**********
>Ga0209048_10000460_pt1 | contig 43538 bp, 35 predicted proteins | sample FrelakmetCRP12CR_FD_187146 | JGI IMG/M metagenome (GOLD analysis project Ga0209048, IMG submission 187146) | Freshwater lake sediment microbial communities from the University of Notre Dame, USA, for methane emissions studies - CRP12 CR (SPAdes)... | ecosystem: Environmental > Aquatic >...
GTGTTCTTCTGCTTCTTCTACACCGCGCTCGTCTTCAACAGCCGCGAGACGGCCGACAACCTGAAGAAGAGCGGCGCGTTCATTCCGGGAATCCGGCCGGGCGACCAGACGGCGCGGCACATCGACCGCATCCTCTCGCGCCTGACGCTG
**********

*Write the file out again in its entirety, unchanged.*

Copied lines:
>Ga0209048_10000460_pt1 | contig 43538 bp, 35 predicted proteins | sample FrelakmetCRP12CR_FD_187146 | JGI IMG/M metagenome (GOLD analysis project Ga0209048, IMG submission 187146) | Freshwater lake sediment microbial communities from the University of Notre Dame, USA, for methane emissions studies - CRP12 CR (SPAdes)... | ecosystem: Environmental > Aquatic >...
GTGTTCTTCTGCTTCTTCTACACCGCGCTCGTCTTCAACAGCCGCGAGACGGCCGACAACCTGAAGAAGAGCGGCGCGTTCATTCCGGGAATCCGGCCGGGCGACCAGACGGCGCGGCACATCGACCGCATCCTCTCGCGCCTGACGCTG